by John Rampton
Every organization is looking for ways to keep their talent motivated and committed to company goals. When employees start showing up late, not performing like a team player, and slacking off on productivity, managers start to worry that they are losing their talent’s focus, and desire to still work there. Even worse is the idea that once committed team members are no longer making the contribution they once benefited the business with, and it’s starting to impact company results.
The why of coaching
In looking for a way to bring these employees back to highly motivated performers, companies realize that their leadership has to take a different approach in how they approach employees, opting for a role as coach and as head of a coaching program rather than a pathway like micromanaging. While an organization should still have a disciplined framework and performance appraisal system, a coaching program simply adds another layer to leader-employee relationships, offering a way to provide feedback, and offering a roadmap for behavior guided by goal setting and encouragement.
Similar to a coach for an athletic team, an organizational coach observes behavior, provides feedback, and then creates the strategy to alter the behavior until it is aligned with the goals in a way that generates success. Receiving recommendations on how they can do better and then providing the forum in which they can discuss it and receive the tools to do so has been proven to improve athletes performance and it can do similarly for those in other work environments.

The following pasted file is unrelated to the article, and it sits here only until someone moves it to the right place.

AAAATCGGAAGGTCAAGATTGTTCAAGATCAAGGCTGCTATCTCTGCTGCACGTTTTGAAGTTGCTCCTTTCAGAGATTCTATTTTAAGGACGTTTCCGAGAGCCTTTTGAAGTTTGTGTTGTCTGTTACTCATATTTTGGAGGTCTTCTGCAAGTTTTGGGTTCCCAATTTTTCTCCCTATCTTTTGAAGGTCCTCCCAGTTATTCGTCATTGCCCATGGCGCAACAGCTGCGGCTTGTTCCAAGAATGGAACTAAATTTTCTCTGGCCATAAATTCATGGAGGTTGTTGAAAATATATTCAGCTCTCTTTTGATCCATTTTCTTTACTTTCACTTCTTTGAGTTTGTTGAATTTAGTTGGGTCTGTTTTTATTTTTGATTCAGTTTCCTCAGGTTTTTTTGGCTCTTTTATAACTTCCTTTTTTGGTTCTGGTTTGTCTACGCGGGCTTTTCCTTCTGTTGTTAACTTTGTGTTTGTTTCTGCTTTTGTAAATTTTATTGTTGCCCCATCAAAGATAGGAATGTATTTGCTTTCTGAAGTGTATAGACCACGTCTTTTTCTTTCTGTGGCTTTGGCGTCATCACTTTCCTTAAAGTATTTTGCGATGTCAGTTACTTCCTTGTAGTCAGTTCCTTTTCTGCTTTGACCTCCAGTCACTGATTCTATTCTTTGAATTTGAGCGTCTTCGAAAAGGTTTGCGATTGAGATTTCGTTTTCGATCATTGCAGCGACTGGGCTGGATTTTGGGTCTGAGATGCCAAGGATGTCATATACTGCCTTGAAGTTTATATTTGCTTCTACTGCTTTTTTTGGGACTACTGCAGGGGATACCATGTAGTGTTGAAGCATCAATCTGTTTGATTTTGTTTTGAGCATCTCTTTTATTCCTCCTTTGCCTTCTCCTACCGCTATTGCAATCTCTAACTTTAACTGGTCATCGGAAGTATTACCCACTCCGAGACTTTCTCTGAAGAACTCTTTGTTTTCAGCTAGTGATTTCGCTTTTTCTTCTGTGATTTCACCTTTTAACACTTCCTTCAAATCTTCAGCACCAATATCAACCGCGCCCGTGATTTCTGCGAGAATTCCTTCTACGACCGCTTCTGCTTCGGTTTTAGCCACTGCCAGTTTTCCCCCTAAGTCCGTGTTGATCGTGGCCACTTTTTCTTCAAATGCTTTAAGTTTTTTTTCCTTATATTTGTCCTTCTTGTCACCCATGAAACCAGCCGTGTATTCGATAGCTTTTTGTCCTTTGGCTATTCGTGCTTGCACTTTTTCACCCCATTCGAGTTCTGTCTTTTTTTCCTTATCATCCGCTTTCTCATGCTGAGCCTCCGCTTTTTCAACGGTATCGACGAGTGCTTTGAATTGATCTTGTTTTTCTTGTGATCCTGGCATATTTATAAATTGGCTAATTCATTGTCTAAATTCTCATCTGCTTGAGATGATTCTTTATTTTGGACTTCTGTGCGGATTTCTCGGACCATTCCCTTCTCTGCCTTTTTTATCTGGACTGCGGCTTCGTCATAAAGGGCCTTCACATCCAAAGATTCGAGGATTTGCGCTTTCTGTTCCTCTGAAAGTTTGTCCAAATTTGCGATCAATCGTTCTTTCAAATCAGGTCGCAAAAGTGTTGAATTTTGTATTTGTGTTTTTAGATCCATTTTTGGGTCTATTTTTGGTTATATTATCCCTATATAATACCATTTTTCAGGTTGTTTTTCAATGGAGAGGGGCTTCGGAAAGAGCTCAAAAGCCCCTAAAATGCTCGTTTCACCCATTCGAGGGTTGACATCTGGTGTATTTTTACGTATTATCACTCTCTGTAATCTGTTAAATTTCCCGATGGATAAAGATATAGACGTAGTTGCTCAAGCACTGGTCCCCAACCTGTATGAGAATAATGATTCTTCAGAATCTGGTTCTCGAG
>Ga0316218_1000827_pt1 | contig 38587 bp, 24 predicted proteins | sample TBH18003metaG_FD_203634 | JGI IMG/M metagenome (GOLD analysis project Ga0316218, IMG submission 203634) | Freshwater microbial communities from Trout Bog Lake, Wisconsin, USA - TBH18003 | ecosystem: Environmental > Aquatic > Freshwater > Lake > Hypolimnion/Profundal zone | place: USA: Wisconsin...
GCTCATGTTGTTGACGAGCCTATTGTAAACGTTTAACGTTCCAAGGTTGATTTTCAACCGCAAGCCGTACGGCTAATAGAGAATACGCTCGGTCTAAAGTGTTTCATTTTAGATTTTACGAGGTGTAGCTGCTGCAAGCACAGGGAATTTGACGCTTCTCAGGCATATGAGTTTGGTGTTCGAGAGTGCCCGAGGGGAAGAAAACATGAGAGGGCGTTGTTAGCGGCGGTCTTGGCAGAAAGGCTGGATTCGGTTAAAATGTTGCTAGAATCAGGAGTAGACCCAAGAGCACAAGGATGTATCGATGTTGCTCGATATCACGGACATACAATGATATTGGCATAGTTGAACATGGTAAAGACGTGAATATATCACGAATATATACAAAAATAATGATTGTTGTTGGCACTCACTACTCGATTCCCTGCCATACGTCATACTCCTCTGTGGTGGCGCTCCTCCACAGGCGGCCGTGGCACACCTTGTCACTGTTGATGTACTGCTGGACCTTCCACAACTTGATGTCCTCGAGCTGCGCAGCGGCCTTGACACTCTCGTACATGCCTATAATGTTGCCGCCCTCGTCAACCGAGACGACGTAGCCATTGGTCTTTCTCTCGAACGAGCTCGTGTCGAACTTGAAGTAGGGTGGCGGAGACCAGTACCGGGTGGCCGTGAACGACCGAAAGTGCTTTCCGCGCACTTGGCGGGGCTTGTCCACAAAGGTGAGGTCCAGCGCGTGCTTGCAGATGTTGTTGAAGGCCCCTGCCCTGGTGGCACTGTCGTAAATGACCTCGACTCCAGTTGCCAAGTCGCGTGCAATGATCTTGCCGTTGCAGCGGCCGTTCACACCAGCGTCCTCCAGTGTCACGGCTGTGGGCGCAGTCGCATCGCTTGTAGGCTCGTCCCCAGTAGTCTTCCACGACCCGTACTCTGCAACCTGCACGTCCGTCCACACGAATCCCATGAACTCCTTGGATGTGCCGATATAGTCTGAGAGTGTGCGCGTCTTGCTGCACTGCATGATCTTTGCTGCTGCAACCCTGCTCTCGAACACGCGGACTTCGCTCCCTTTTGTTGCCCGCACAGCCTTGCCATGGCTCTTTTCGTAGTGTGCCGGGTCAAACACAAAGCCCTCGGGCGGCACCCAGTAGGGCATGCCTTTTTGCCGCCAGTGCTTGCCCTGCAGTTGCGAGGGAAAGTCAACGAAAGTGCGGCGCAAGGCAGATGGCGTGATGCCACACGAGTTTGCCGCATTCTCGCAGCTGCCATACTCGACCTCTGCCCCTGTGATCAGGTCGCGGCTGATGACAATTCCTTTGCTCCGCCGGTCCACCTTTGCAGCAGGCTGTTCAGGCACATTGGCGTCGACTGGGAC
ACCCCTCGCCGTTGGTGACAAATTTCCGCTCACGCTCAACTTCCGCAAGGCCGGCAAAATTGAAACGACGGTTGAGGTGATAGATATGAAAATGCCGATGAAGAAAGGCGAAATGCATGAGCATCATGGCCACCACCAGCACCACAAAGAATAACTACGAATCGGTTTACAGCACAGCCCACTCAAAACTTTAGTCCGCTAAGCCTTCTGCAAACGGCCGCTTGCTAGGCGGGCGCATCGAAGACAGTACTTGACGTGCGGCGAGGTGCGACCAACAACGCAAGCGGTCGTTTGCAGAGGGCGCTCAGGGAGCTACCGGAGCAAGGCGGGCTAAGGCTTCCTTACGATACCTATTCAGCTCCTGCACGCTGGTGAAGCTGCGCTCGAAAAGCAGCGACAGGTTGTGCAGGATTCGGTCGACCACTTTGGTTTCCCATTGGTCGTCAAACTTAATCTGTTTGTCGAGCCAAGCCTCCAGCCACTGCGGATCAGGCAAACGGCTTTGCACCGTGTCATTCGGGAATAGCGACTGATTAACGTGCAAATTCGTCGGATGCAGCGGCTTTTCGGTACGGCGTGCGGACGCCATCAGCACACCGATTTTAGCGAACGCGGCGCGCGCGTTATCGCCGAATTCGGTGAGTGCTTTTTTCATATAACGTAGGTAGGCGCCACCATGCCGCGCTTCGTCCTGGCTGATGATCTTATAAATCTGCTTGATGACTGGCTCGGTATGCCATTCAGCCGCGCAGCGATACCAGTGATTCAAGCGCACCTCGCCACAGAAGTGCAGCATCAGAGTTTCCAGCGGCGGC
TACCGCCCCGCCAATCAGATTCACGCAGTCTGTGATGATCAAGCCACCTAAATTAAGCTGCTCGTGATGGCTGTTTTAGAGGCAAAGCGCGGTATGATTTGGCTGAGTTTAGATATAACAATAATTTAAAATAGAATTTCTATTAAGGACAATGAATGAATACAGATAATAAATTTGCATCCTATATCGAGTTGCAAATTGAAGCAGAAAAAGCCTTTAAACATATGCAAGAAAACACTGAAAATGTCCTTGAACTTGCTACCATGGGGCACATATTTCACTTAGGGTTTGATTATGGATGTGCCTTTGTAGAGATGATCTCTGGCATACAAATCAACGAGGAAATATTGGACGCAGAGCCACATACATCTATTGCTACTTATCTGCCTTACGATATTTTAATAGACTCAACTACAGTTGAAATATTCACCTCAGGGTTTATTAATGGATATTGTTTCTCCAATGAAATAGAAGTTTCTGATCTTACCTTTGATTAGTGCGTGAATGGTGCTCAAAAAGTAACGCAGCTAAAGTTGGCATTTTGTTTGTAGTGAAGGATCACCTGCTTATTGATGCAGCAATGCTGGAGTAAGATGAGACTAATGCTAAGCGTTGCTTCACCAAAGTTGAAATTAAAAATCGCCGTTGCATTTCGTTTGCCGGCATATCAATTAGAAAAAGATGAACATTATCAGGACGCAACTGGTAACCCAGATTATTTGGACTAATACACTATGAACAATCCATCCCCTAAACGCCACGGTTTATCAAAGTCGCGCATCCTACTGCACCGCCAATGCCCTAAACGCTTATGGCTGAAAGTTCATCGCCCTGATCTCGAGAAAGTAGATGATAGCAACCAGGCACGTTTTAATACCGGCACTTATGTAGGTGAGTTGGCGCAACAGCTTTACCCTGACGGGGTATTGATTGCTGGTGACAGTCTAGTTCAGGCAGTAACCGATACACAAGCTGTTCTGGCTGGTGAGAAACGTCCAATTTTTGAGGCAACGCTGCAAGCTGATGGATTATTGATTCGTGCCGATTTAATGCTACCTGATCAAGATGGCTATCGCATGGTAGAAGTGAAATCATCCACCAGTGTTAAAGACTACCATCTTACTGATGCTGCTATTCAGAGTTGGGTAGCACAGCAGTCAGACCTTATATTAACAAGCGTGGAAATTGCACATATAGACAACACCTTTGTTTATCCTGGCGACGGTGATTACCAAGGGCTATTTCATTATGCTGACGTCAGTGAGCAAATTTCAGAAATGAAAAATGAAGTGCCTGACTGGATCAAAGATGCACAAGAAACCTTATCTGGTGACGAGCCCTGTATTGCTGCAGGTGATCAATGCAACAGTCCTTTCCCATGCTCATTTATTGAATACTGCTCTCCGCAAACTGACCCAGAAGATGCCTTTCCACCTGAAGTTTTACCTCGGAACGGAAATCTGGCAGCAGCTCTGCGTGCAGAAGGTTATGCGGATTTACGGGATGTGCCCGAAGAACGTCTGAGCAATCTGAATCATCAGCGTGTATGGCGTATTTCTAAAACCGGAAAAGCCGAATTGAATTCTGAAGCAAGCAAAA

In many businesses the manager is now assigned to be the coach or the manager might decide to assume the role of "coach" themselves. Many manager chaff against this responsibility, sometimes because being a coach doesn't fit as compactly into their preconceived notion of management style.
Benefits of enacting a coaching program include:
- A coach can help integrate new employees into the existing company culture, including sharing what are the most acceptable behaviors and practices. This has been proven to help new talent adjust quickly and settle into their roles.
- It’s been proven that employees are more motivated when they see opportunities for professional development, so a coaching program can develop those opportunities for each employee. The coach can share knowledge as well as work with each employee on developing specific skills necessary for the next career rung.
- A coach can assess where the weakest links are in the organization in relation to organizational goals. Then, they can work on skill building with those team members, crafting training, and drills that will improve their performance and contribute to the overall goals. This makes the team stronger and more competitive.
Overall, a coaching program becomes mutually beneficial and provides a significant return on the investment it takes to create it.
The how of coaching